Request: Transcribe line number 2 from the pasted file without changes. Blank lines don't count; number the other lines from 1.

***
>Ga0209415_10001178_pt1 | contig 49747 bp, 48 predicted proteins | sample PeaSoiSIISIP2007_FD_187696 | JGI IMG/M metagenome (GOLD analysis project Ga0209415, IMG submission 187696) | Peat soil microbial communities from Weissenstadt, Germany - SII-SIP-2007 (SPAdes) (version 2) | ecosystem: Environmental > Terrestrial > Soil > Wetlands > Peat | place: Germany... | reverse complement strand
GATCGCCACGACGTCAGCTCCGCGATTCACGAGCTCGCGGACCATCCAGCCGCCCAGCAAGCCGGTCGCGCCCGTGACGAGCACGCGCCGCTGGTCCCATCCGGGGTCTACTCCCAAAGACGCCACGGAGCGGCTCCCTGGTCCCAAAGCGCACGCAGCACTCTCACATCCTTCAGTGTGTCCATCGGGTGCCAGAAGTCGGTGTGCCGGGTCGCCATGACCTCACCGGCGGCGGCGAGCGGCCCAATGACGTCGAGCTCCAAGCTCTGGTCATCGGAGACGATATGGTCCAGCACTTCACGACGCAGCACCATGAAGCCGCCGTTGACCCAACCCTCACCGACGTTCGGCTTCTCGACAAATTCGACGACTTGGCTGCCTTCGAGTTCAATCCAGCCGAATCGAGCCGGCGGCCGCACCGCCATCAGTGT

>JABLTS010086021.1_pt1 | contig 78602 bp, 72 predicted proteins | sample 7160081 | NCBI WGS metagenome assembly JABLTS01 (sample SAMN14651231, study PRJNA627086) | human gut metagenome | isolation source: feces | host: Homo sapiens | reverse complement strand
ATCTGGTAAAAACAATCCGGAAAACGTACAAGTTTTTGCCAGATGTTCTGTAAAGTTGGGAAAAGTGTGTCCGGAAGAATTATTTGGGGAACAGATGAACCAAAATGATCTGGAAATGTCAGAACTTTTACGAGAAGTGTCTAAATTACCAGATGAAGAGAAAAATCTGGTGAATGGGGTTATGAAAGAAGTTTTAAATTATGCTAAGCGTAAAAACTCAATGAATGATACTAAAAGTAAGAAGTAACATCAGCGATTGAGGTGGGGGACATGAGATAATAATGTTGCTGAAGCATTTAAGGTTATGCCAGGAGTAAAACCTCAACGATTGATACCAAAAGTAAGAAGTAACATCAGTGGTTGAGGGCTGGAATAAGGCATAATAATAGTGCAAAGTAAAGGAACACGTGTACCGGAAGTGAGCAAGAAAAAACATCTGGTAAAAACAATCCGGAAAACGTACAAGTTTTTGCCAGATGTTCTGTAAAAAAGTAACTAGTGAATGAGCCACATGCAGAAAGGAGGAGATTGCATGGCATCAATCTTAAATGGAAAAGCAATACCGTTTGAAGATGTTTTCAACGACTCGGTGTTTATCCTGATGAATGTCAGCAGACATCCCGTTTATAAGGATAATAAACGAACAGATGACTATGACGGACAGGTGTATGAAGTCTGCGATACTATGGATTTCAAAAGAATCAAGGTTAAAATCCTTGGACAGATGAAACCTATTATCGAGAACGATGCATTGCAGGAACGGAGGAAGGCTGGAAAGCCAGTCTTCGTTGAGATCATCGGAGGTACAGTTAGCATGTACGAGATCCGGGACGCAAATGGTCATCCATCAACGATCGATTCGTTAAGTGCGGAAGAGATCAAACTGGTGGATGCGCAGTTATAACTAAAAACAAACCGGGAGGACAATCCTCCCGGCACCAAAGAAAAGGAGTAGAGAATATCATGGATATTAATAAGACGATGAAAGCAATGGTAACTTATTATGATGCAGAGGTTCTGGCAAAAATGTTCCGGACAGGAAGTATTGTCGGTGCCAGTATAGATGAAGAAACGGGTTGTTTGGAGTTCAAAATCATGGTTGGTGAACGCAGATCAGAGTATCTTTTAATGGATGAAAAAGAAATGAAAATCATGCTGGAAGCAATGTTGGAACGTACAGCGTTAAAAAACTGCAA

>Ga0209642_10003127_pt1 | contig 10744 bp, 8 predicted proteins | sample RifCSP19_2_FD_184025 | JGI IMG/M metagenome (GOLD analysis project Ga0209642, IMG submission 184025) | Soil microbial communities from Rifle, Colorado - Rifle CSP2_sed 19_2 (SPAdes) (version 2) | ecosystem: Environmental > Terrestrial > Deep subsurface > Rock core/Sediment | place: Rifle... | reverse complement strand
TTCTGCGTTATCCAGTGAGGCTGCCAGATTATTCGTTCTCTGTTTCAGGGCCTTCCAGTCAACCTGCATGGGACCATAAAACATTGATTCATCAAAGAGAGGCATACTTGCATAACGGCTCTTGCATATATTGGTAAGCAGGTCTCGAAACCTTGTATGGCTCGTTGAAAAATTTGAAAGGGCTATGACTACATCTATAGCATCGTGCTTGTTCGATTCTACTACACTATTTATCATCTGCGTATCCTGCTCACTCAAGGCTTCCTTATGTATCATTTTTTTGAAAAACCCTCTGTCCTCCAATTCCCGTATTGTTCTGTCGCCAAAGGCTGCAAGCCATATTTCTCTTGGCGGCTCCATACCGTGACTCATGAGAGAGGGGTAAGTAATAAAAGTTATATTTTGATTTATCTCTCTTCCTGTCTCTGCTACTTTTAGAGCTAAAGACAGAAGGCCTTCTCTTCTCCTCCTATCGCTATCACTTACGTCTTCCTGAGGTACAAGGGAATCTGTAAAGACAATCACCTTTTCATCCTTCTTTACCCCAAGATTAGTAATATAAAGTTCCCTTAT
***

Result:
GATCGCCACGACGTCAGCTCCGCGATTCACGAGCTCGCGGACCATCCAGCCGCCCAGCAAGCCGGTCGCGCCCGTGACGAGCACGCGCCGCTGGTCCCATCCGGGGTCTACTCCCAAAGACGCCACGGAGCGGCTCCCTGGTCCCAAAGCGCACGCAGCACTCTCACATCCTTCAGTGTGTCCATCGGGTGCCAGAAGTCGGTGTGCCGGGTCGCCATGACCTCACCGGCGGCGGCGAGCGGCCCAATGACGTCGAGCTCCAAGCTCTGGTCATCGGAGACGATATGGTCCAGCACTTCACGACGCAGCACCATGAAGCCGCCGTTGACCCAACCCTCACCGACGTTCGGCTTCTCGACAAATTCGACGACTTGGCTGCCTTCGAGTTCAATCCAGCCGAATCGAGCCGGCGGCCGCACCGCCATCAGTGT